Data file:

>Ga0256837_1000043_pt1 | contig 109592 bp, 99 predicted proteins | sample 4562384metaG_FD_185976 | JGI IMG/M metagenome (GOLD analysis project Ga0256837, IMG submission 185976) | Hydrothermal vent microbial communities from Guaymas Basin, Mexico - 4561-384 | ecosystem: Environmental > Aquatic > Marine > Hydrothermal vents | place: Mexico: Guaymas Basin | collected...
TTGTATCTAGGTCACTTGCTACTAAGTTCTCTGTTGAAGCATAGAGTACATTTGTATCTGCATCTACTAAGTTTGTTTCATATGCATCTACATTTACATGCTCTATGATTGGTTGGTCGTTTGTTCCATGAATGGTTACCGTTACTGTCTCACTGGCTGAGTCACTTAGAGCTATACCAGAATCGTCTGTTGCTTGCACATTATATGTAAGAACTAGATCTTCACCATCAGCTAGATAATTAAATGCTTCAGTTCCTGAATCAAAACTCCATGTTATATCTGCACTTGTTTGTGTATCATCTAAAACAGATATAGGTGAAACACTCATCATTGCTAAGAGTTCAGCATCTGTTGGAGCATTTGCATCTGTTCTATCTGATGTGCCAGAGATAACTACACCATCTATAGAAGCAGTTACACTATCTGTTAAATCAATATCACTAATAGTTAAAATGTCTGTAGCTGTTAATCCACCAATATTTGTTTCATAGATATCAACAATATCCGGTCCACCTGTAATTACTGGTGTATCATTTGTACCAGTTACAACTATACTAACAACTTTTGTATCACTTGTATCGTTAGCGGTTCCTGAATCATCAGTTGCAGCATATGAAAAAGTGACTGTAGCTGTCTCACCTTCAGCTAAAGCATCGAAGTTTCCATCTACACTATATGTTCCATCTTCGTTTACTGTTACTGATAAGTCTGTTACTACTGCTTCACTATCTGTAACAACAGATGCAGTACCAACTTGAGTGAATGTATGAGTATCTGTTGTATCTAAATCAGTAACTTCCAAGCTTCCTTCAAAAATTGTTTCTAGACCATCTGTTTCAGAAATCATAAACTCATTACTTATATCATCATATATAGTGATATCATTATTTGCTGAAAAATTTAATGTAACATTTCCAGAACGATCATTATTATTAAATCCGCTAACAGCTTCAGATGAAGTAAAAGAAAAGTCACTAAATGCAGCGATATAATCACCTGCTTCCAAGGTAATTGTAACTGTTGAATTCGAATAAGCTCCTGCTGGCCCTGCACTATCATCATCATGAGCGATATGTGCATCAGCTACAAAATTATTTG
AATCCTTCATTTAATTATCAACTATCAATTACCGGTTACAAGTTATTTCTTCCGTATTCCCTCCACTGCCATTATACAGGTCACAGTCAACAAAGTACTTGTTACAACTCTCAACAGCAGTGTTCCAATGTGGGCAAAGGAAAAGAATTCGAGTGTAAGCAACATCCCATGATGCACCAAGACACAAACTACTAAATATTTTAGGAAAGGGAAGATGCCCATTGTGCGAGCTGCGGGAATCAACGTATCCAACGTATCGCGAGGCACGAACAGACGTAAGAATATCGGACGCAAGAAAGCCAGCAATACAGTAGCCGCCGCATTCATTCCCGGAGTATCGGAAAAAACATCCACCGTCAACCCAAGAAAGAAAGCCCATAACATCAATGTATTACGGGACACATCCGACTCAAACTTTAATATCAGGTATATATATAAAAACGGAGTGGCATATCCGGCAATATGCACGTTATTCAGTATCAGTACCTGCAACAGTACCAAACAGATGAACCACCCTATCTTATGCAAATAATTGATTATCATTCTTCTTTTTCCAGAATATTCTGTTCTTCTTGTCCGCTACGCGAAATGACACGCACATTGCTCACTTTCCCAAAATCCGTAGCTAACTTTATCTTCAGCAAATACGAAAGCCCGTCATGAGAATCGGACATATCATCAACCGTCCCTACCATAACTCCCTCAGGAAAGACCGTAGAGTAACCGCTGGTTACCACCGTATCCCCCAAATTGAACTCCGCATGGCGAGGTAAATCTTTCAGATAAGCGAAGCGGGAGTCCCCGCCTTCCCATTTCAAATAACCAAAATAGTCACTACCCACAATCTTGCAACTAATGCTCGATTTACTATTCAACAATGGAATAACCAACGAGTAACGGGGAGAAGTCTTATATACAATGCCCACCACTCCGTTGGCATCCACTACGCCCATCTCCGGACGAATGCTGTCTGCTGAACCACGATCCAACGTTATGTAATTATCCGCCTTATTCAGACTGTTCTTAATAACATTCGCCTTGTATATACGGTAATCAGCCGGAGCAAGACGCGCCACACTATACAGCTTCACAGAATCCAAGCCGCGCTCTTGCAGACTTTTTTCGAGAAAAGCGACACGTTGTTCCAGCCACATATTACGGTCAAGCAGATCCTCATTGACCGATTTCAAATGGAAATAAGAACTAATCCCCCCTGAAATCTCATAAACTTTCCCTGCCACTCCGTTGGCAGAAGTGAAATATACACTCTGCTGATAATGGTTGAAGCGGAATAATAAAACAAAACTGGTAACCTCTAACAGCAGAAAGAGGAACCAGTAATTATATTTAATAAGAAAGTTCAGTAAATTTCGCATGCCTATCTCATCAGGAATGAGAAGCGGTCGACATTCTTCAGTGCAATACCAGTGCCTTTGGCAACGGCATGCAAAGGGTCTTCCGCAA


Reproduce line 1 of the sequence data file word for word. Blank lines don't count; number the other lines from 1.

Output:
>Ga0256837_1000043_pt1 | contig 109592 bp, 99 predicted proteins | sample 4562384metaG_FD_185976 | JGI IMG/M metagenome (GOLD analysis project Ga0256837, IMG submission 185976) | Hydrothermal vent microbial communities from Guaymas Basin, Mexico - 4561-384 | ecosystem: Environmental > Aquatic > Marine > Hydrothermal vents | place: Mexico: Guaymas Basin | collected...